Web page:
CISA Tells Organizations to Patch CVEs Dating Back to 2014
The US government has added eight more vulnerabilities to its growing list of CVEs that must be patched by federal agencies, including some that first appeared eight years ago.
The Cybersecurity and Infrastructure Security Agency (CISA) first launched its Known Exploited Vulnerabilities Catalog in November 2021 as part of a government effort to enhance cyber-resilience.
The Binding Operational Directive (BOD) 22-01 that enabled it applies only to civilian federal agencies, but all organizations are encouraged to monitor the list on an ongoing basis as part of best practice security efforts.
The latest eight additions to the catalog include two that must be patched by February 11: a memory corruption vulnerability in Apple’s IOMobileFrameBuffer (CVE-2022-22587) and a stack-based buffer overflow bug SonicWall SMA 100 appliances (CVE-2021-20038).
Interestingly, while two of the remaining six CVEs were first discovered and published to the National Vulnerability Database (NVD) in 2020, four come from several years earlier.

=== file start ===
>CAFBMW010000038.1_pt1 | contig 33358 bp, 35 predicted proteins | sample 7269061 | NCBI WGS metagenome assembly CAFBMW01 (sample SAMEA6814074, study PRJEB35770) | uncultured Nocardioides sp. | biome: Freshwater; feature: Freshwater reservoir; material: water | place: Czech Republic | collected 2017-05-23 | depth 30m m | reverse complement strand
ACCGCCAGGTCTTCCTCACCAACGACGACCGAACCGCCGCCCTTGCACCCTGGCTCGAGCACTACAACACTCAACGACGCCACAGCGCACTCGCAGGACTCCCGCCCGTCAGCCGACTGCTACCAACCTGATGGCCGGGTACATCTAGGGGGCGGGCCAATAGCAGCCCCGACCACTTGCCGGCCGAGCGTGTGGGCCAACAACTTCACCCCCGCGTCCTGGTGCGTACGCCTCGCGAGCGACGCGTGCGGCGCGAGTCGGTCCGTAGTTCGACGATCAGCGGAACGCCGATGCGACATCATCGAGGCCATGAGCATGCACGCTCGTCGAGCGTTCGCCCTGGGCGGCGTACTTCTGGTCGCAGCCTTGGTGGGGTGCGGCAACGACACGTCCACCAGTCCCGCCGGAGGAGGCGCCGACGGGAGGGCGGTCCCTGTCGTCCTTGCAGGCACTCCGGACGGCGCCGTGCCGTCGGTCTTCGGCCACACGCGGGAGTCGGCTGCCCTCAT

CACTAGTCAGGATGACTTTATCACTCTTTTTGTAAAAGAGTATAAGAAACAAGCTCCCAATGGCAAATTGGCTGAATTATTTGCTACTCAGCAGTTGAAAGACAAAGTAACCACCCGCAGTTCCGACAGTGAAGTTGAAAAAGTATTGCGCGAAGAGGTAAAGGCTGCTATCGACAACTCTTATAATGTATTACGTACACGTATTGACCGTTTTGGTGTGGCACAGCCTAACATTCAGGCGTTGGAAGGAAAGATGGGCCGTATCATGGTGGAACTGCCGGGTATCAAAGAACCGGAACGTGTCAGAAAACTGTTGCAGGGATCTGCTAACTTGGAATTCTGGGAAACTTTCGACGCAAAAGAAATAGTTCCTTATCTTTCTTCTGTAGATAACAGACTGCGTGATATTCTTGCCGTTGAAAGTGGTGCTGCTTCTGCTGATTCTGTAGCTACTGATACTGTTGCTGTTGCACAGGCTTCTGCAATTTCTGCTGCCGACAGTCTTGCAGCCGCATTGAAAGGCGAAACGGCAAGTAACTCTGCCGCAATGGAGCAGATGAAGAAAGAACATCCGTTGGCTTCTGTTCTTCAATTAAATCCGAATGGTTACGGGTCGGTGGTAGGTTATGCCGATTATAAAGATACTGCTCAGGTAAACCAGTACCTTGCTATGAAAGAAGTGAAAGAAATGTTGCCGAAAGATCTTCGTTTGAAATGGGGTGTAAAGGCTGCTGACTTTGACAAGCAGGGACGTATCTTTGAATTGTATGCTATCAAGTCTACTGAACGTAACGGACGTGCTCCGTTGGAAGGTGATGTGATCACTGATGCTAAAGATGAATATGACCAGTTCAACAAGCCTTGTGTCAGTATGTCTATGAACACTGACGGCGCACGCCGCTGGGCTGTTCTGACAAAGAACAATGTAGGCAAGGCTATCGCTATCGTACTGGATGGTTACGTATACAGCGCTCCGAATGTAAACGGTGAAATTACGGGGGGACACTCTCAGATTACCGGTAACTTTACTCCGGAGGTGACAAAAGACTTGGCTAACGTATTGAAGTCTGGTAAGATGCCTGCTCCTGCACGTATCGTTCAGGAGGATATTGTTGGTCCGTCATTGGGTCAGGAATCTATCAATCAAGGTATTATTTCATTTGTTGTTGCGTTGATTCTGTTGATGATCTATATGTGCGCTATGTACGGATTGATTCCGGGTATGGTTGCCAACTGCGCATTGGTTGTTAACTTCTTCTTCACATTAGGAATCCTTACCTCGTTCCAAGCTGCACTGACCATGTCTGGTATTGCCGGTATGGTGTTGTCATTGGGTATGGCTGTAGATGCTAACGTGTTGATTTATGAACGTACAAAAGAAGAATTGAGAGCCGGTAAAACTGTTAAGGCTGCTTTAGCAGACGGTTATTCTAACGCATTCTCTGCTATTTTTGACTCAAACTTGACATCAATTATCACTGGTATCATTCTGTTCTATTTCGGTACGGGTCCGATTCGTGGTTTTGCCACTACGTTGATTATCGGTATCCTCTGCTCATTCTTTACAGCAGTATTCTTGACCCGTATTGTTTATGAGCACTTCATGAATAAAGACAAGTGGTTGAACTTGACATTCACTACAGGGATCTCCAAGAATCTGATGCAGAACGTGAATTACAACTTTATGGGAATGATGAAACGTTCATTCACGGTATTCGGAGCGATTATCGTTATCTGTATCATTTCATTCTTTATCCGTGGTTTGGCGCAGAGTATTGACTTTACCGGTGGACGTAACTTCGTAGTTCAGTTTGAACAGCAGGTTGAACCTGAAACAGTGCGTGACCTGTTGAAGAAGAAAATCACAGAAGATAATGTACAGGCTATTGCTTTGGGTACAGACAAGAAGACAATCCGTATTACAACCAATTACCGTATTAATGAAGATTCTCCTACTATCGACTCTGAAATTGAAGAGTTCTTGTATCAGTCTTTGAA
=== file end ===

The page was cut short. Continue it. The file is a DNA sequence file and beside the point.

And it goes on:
These include two arbitrary code execution vulnerabilities in the GNU’s Bourne Again Shell (Bash) Unix shell and command language, from 2014 (CVE-2014-7169 and CVE-2014-6271).
Also, from 2014 is an Internet Explorer use-after-free bug (CVE-2014-1776).
The final CVE on the new list is a privilege escalation vulnerability in Intel’s Active Management Technology (AMT), Small Business Technology (SBT), and Standard Manageability offerings. It was first published back in 2017.
Aside from the Apple and SonicWall flaws, all those on the list must be patched by July 28 2022.
Their inclusion in the catalog is proof again that threat actors often favor older CVEs that have been forgotten about rather than spending the time and resource researching zero-days.
Yaniv Bar-Dayan, CEO and co-founder at Vulcan Cyber, argued that IT teams find it increasingly difficult to stay on top of a mounting patch-load, never mind fixing bugs from several years ago.
“We have a couple of options. Either we hire more people to remediate vulnerabilities and mitigate risk. Or we can be more efficient with the people, resources and tools we already have,” he added.
“The only way the cybersecurity industry will be able to reduce an increasingly concerning accumulation of risk and associated cyber-debt will be through a risk-based approach to vulnerability prioritization and a well-orchestrated approach to risk mitigation. It isn’t easy, but it is possible if leaders make cyber-hygiene and risk management a priority.”
CISA now has over 350 vulnerabilities in its “must-patch” catalog.
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